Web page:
Child sexual abuse is a silent epidemic that creates havoc for all. We work to expose, prevent and stop it, and assist the healing process.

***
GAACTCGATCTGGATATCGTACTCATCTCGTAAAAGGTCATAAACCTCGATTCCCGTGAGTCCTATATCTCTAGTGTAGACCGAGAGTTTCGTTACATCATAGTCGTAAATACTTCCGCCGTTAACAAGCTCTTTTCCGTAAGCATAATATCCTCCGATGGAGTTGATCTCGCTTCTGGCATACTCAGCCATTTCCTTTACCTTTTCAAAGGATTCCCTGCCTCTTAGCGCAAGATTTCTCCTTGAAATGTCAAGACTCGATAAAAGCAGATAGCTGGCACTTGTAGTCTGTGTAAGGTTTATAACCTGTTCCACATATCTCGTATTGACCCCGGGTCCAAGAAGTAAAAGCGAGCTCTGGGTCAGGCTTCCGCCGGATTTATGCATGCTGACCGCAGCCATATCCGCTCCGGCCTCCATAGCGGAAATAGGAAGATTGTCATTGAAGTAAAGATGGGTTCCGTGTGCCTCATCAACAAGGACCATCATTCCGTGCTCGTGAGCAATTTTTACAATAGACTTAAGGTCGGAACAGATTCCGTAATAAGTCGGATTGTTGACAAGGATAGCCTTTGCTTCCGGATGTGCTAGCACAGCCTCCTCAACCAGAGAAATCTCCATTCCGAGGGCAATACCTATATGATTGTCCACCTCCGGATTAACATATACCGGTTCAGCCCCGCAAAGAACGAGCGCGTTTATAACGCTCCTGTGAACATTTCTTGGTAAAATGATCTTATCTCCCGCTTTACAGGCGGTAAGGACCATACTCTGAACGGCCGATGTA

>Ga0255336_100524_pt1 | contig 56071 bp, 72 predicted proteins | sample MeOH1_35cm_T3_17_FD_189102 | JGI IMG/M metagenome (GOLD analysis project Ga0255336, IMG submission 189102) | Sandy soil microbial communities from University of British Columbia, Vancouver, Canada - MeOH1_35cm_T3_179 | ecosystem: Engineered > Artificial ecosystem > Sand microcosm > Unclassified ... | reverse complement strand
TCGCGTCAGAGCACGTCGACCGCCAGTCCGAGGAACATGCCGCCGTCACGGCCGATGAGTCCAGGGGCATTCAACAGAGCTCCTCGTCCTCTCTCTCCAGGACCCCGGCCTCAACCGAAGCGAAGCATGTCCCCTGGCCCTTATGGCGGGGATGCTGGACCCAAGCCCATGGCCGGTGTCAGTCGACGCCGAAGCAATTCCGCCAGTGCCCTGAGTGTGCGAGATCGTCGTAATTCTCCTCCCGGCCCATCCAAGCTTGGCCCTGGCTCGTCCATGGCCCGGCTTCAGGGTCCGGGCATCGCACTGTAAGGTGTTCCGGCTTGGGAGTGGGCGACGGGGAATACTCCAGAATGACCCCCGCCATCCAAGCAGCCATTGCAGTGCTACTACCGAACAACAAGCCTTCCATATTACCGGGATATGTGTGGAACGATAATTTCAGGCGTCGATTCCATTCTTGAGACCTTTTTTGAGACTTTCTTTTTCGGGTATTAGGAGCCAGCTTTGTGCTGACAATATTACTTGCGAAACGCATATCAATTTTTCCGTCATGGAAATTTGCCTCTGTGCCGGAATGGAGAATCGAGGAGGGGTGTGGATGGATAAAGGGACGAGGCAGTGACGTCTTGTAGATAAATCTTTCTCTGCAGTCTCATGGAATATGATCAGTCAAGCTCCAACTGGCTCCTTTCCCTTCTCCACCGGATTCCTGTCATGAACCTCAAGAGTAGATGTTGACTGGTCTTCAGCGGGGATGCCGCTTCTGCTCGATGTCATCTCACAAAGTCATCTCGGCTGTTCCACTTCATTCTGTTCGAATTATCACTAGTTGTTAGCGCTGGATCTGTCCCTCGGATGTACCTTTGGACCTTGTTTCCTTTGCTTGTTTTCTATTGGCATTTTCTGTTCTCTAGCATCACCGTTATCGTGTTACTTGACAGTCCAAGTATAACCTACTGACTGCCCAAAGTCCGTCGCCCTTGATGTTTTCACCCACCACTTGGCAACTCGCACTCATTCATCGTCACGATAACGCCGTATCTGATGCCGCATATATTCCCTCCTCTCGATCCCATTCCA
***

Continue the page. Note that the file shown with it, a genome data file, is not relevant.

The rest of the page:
In 2008, a young Scottish playwright, looking for assistance, happened upon the Stop the Silence Web site, and proceeded thereafter to describe in an e-mail how the programming of Stop the Silence had inspired him to write a play. As it turned out, that young playwright, Matthew McVarish, is a survivor of child sexual abuse (CSA) and his play, To Kill a Kelpie, about two grown brothers who reunite following the death of their Uncle, is a stylized version of the abuse under which he suffered and its aftermath. The play recounts the gruesome tales told by an uncle about a child-devouring monster (The Kelpie), which, the boys (now men) realize, were used to create a climate of fear to ensure their silence and cooperation during years of sexual abuse. The boys have never discussed the events, or how it still affects them?until "now." In this unconventional family drama, we meet two men talking to the children they were. They face one another like a mirror to open painful boxes of sexual confusion, self doubt and shame, endeavoring honestly to end the silence and open their minds enough to consider what it would take 'to kill a Kelpie'. Stop the Silence has now brought (and will continue to bring) this play to a number of venues in the U.S. and, in each venue, has definitively shown (through after-show focus group-like discussion and formal evaluation, the power of art in both prevention and healing of CSA (see www.ToKillAKelpie.com).